Mr. Speaker, Newfoundlanders and Labradorians love the sport of hockey. I am proud to stand and offer a show of support to the town of Port-aux-Basque on its selection as one of the top five entries in the Hockeyville contest.

Mr. Andrew Parsons has led the charge for the gateway town to be named Hockeyville, the Canadian community that best embodies the spirit of hockey and hometown pride.

The town has been awarded $20,000 for arena upgrades for making it to the top five and now hopes to be selected number one. The winner of the competition will receive $100,000 for its local arena and will host an NHL exhibition game next September.

The town's contest entry has focused on the economic difficulty faced by small rural towns, yet hockey bonds the communities together and remains strong in spite of all the other challenges.

The town has had its challenges with its rink burning down one September, but it was able to have a new multi-million dollar facility constructed and people skating in November in the following year.

The community is thrilled with making it to the top five and hockey fever is high. We applaud the community's spirit, team effort and success to date and are rooting for them to take home the big prize.

The Environment
Statements By Members

11:05 a.m.

Liberal

Tina Keeper Churchill, MB

Mr. Speaker, one year ago the town of Leaf Rapids in the Churchill riding banned single-use plastic bags. This ambitious move was the first of its kind in North America. Now it is a regular part of life in this northern town that people utilize reusable bags.

Today, cities big and small are catching on, including a recent ban in San Francisco, California.

The results are clear. It is a policy that works and it is an example of how we can all contribute to a cleaner environment in Canada. Prior to the ban, plastic bags could be found on the sides of roads, stuck in trees and made up a sizeable and unnecessary portion of local landfill. Since the ban was implemented, it has been greatly reduced.

I would like to commend the environmental stewardship of the community of Leaf Rapids and encourage others to look to the north for an inspirational and progressive model toward a greener future.

Cancer
Statements By Members

11:05 a.m.

Conservative

Steven Fletcher Charleswood—St. James—Assiniboia, MB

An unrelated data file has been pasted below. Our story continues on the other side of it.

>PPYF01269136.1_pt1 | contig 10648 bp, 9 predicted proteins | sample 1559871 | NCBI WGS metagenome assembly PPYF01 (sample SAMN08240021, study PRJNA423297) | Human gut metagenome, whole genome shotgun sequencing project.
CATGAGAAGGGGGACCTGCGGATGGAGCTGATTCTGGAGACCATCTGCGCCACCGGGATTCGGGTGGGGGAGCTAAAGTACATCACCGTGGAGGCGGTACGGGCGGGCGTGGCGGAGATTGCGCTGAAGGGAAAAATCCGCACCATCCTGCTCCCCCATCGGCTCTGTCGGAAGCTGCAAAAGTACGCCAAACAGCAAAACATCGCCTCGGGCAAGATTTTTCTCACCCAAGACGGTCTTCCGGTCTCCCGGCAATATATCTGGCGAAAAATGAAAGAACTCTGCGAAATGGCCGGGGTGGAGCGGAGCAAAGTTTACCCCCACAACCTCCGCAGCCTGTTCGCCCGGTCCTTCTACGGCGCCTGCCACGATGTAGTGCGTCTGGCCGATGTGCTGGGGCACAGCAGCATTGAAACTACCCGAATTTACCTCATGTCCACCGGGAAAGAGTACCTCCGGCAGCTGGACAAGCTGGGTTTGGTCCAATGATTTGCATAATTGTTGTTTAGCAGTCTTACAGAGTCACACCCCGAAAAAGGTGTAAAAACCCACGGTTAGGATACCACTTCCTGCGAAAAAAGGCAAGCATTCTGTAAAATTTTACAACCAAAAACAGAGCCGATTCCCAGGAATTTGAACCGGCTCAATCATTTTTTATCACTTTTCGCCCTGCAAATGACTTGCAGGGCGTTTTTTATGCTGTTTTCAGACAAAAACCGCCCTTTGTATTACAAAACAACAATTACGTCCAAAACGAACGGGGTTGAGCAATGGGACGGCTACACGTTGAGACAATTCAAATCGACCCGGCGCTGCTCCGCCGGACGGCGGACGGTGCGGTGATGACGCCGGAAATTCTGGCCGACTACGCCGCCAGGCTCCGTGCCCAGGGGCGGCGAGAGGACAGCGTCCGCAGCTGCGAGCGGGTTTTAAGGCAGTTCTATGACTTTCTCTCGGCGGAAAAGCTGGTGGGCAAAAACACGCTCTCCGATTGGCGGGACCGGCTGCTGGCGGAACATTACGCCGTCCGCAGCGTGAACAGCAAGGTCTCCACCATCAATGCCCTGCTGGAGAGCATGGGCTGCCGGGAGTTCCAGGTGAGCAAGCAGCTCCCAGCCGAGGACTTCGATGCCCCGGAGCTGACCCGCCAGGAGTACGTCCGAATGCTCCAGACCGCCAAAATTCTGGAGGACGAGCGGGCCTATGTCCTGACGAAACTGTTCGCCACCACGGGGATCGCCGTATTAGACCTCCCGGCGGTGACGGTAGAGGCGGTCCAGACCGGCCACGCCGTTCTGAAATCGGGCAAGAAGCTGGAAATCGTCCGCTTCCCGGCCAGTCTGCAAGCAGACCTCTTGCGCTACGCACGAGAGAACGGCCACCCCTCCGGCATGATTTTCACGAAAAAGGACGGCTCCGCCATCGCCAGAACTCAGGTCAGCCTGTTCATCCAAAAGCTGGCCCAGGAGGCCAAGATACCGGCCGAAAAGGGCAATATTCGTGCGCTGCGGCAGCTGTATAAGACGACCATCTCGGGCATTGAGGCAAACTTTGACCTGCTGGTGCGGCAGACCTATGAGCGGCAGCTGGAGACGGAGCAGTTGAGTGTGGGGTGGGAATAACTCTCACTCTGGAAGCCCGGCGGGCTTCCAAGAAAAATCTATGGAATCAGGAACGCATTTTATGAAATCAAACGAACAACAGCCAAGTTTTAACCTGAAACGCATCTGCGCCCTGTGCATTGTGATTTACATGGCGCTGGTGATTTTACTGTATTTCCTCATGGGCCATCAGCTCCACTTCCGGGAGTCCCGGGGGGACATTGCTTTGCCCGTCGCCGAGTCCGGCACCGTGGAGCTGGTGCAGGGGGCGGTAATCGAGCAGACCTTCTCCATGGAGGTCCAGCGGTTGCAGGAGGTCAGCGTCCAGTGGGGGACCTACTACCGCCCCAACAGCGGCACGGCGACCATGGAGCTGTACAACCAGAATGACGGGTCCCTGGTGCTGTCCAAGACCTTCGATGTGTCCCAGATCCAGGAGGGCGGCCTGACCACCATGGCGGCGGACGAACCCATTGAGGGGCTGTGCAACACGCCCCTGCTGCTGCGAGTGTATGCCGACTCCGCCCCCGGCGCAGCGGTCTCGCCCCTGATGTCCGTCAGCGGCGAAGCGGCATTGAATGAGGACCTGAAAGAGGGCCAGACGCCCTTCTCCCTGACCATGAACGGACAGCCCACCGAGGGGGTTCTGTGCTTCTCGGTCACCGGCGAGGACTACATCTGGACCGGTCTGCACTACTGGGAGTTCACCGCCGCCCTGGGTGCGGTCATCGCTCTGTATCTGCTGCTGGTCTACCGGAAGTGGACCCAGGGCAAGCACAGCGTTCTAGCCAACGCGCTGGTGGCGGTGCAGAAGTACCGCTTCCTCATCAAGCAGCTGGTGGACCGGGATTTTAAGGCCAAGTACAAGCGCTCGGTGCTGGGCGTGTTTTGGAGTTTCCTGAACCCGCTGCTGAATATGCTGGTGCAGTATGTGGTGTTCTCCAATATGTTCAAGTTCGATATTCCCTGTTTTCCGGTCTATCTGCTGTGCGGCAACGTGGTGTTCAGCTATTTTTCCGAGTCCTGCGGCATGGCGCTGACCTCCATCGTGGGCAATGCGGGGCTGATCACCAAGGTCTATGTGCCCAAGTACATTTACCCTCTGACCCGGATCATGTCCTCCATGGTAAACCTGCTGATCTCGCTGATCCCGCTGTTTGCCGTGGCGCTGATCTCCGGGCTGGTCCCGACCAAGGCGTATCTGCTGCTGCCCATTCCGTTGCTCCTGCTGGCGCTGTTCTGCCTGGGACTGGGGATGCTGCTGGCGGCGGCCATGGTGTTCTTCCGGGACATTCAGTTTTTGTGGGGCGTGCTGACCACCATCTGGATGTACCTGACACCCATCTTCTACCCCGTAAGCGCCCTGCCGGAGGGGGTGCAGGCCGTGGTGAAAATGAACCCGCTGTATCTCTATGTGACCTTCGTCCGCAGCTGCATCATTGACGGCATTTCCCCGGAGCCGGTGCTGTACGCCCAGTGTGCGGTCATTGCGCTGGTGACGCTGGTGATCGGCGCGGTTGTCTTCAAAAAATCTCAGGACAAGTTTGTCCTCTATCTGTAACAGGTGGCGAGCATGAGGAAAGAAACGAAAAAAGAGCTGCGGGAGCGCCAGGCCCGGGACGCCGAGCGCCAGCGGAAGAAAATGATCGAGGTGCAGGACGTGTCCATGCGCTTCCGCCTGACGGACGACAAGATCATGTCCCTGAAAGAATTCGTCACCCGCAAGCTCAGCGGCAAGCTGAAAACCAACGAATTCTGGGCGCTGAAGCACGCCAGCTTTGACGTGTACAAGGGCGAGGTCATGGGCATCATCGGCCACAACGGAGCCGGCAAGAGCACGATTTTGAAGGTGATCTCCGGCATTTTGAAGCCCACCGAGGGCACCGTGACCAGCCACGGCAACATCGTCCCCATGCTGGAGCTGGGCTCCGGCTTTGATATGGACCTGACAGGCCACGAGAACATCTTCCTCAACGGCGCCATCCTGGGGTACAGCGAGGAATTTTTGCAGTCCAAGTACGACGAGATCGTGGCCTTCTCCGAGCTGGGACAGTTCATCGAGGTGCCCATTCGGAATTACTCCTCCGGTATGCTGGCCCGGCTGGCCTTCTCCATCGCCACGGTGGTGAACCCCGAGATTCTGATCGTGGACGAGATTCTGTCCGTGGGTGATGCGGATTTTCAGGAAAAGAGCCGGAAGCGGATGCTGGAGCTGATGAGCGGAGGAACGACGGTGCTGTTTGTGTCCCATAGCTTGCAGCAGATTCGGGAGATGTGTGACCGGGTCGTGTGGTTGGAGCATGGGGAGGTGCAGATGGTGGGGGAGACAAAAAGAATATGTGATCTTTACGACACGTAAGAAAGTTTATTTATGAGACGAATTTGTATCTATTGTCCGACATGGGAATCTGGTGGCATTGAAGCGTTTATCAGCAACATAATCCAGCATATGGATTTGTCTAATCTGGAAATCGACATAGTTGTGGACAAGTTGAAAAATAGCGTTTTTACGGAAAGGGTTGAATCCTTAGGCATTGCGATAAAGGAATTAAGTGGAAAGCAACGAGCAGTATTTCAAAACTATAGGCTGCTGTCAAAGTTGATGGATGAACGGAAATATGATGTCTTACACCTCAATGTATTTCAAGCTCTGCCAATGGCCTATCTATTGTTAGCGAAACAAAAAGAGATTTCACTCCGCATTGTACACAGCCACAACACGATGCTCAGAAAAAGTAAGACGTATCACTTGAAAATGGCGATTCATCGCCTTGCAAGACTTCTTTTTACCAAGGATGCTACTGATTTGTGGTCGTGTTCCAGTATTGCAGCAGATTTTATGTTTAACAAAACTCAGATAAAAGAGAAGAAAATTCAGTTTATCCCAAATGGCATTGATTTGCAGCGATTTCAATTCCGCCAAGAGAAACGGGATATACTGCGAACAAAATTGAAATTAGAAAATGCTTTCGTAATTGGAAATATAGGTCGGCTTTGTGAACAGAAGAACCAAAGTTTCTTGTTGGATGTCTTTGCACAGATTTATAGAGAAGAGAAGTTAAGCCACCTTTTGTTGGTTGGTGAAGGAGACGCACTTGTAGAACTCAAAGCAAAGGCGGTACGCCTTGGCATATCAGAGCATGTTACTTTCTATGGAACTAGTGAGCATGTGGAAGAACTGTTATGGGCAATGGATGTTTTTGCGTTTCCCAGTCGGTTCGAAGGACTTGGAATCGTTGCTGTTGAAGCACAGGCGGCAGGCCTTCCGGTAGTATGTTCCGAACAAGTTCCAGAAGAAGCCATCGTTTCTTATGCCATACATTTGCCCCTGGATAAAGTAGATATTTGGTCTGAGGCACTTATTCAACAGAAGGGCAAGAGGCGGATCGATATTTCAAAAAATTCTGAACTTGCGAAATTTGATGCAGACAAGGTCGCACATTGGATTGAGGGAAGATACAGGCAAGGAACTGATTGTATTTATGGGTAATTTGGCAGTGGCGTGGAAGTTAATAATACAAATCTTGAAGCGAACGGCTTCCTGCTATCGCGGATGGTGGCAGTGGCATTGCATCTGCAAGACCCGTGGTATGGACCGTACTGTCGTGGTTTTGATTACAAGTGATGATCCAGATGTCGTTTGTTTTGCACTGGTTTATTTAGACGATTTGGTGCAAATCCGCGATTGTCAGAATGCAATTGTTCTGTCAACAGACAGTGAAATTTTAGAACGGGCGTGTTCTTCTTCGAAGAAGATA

Mr. Speaker, April is the Canadian Cancer Society's Daffodil Month, in recognition of the millions of Canadians touched by cancer.

In November 2006, the Prime Minister announced the creation of the Canadian Partnership Against Cancer. This organization is responsible for the implementation of the Canadian strategy for cancer control, a $260 million investment in support of a pan-Canadian cancer control across the country.

CPAC will work with governments and non-governmental partners to support the goals of the Canadian strategy for cancer control, which are to reduce the number of new cancer cases and the number of deaths, as well as to enhance the quality of life of those living with the disease. These efforts will result in state of the art information about preventing, diagnosing and treating cancer, as well as encouraging new research across the cancer control spectrum being shared across the country.

I encourage all Canadians to join in the fight against cancer.

French Language and Culture Advocacy Group
Statements By Members

11:10 a.m.

Bloc

Richard Nadeau Gatineau, QC

Mr. Speaker, Impératif français has awarded its Lyse-Daniels, Gaston-Lallement and Impératif français prizes.

Lyse-Daniels prizes are awarded to individuals and organizations that have excelled in their contribution to promoting and protecting the French language and French culture.

The Gaston-Lallement next generation prize is awarded to students at secondary schools and CEGEPs who participate in Des mots pour le dire, a poetry contest.

The Impératif français prize salutes an individual who has made an exceptional contribution to the vitality of French culture. The prize was awarded to Louise Beaudoin, a former Parti Québécois minister, for her remarkable contribution to promoting la Francophonie and cultural diversity.

Congratulations to the winners, and to Impératif français, who care so deeply about our language, the French language.

International Mine Action Day
Statements By Members

11:10 a.m.

Conservative

Kevin Sorenson Crowfoot, AB

Mr. Speaker, I would like to congratulate our Prime Minister, the Minister of Foreign Affairs and the Minister of National Defence for a job well done at the NATO summit this week.

Canadians are also very proud of our government's international leadership in helping to clear landmines.

Today is International Mine Action Day. More than 80 countries around the world are still affected by landmines killing and injuring innocent children at play and farmers as they work daily.

Afghanistan continues to be one of the most heavily mined countries in the world. Canada is the world's leader in deactivating and destroying landmines in Afghanistan. Working alongside the Afghan government and the United Nations Mine Action Service, Canada is making a big difference in the lives of the people of Afghanistan. This is yet another example of how Canadians are helping to rebuild Afghanistan.

With our nation's ongoing commitment to the international community, we will continue to see positive change. Our Conservative government is getting things done for Canadians and the international community.

Cancer Awareness Month
Statements By Members

11:10 a.m.

Liberal

David McGuinty Ottawa South, ON

Mr. Speaker, April is Cancer Awareness Month, a time to reflect on the devastating effect this disease has year after year.

Who unfortunately does not know someone, perhaps a loved one, who has suffered from this terrible disease?

The statistics are distressing. Nearly 159,000 people suffered from cancer in 2007 and 72,000 died of the disease. Men, women, children, seniors are all affected and, despite our efforts and scientific advancements, the disease is still with us.

However, we must not give up the fight against this terrible affliction. That is why we must take the opportunity presented by Cancer Awareness Month to appeal to the government to increase efforts to find a cure for cancer.

I therefore ask all my colleagues to join me in sending a message of hope to all those who suffer from this disease. One day, we will find a cure.